2.1.1 AS Cambridgeshire farmers summary....................................................................................... 16
2.1.2 Exmoor ESA farmers summary................................................................................................. 20
2.1.3 Discussion ................................................................................................................................. 24
3. ANSWERS TO EVALUATION QUESTIONS....................................................................... 25
3.1. Theme nº 1: Environmental impacts of agri-environmental measures - Sub-theme nº
1: biodiversity ............................................................................................................................. 25
3.1.1 Q 1: To what extent has biodiversity (species richness) been maintained or enhanced by agri-
environmental measures? ....................................................................................................................... 25
3.2. Thème nº 1: Environmental impacts of Sub-theme nº
3: Landscape............................................................................................................................... 32
3.2.1 Q 8: to what extent have rural landscapes been maintained or enhanced by agri-environmental
measures? ............................................................................................................................................... 32
3.3. Theme nº 2a: Institutional and contextual issues which determine the success of
agri-environmental policy.......................................................................................................... 38
3.3.1 Q 9: To what extent have institutional structures and working methods at all levels in the
Member states facilitate/hindered the construction of good quality agri-environmental programmes and
measures?......................... 38
3.3.2 Q 10: To what extent is funding for agri-environmental programmes and measures adequate
(e.g. in the EU contribution, Member states budget, Regional budget, payment levels for farmers, etc.)
and how has the level of funding influenced uptake and programme quality ? ..................................... 44
3.3.3 Q 11: To what extent is the monitoring, evaluation and control of agri-environmental measures
in place in the Member states adequate to the task? To what extent have the results of monitoring and
Etude de cas - Exmoor
evaluation been used to improve programmes? What lessons can be learned from best practices on
monitoring, evaluation and control?....................................................................................................... 45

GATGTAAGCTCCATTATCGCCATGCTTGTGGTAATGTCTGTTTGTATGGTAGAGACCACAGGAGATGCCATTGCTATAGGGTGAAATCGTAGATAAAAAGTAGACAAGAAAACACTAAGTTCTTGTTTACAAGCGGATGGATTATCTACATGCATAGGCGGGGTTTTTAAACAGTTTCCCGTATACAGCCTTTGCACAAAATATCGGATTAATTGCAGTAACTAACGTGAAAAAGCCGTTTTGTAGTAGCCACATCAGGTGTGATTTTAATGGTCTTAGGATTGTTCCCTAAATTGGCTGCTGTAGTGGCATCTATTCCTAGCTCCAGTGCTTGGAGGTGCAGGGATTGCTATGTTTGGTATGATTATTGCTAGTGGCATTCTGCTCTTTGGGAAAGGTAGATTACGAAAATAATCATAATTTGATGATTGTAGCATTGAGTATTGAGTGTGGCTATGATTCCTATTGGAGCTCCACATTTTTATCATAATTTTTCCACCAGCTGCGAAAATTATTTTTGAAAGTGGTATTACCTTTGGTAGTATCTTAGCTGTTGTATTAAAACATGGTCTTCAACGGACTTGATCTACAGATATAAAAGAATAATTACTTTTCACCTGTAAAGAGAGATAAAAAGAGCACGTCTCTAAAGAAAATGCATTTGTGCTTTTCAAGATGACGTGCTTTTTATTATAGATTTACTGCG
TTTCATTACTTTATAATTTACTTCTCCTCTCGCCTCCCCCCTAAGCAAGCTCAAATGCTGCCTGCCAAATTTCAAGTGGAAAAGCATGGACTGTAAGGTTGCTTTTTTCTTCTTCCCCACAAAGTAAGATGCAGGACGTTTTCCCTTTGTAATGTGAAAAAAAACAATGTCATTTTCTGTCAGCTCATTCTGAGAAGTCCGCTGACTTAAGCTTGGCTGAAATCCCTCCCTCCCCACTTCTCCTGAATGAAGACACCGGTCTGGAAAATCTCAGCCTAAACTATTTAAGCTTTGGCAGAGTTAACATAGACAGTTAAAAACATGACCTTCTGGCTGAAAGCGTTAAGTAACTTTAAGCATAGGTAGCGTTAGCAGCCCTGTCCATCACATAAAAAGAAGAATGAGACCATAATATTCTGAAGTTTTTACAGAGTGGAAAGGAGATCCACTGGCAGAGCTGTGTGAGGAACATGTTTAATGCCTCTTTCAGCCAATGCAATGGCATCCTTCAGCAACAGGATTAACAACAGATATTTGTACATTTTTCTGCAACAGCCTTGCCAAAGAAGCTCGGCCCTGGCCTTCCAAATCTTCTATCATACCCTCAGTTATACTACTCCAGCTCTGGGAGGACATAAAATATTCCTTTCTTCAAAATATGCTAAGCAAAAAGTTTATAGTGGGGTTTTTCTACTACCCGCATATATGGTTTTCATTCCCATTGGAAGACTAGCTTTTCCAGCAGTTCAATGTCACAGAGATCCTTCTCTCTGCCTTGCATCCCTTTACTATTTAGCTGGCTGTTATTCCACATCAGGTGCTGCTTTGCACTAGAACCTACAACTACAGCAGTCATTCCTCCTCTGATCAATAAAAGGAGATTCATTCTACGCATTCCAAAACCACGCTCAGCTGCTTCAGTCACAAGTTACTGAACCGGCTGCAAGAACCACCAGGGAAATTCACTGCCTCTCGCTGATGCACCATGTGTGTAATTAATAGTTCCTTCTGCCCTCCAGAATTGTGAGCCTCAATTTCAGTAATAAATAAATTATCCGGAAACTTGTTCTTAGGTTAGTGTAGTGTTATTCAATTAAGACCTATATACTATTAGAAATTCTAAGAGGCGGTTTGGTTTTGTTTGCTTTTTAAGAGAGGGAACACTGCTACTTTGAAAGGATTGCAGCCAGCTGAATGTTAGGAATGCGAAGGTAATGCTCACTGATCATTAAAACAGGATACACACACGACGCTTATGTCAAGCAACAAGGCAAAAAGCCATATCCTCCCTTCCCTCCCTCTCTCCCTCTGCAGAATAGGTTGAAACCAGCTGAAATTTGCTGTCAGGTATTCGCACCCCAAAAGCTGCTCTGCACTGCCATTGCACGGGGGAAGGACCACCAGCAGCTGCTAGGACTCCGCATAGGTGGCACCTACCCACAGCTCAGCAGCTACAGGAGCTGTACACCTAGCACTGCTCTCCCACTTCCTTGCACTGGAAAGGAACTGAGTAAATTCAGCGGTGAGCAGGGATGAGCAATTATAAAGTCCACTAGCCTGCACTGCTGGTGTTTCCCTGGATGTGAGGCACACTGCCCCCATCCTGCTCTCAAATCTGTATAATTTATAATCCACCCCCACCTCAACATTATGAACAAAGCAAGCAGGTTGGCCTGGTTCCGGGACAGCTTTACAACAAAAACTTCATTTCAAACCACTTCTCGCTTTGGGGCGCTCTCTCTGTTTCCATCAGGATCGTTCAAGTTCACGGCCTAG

3.3.4 Q 12: To what extent have other implementation or contextual factors (such as the attitude
towards/knowledge about agri-environment at all levels in the Member states, the level of GFP, other
CAP/EU measures, minimum 5-years contracts, farmers as the only beneficiaries, etc.) influenced
programmes uptake and environment effectiveness? ............................................................................. 46
3.4. Theme nº 2b: Economic efficiency of measures. Payment mechanism...................... 47
3.4.1 Q 13: What differences are there in the budget spending and the administrative effort of
different measures having similar environmental outcomes? How could less efficient measure be
improved? What lessons can be learned from very efficient measures (best practices)? ....................... 47
3.4.2 Q 14: Is the present way of applying payment mechanism (based on costs incurred plus income
foregone plus an incentive where necessary) suited to achieving the desired environmental outcome?
Do payment reflect costs incurred and income foregone? Are incentive payments when used, being
justified? Can any improvements be suggested to the payment mechanism, which would maintain
compatibility with WTO rules? .............................................................................................................. 49
3.5. Theme nº 3: The socio-economic impact of agri-environmental measures............... 51
3.5.1 Q 15: To what extent have agri-environmental measures provided farmers with opportunity of
a gainful activity (provision of environmental services)? To what extent have they contributed to
enhancing the image of agriculture as a provider of services to society?............................................... 51
3.6. Theme nº 4: Objectives and targeting of agri-environmental measures ................... 54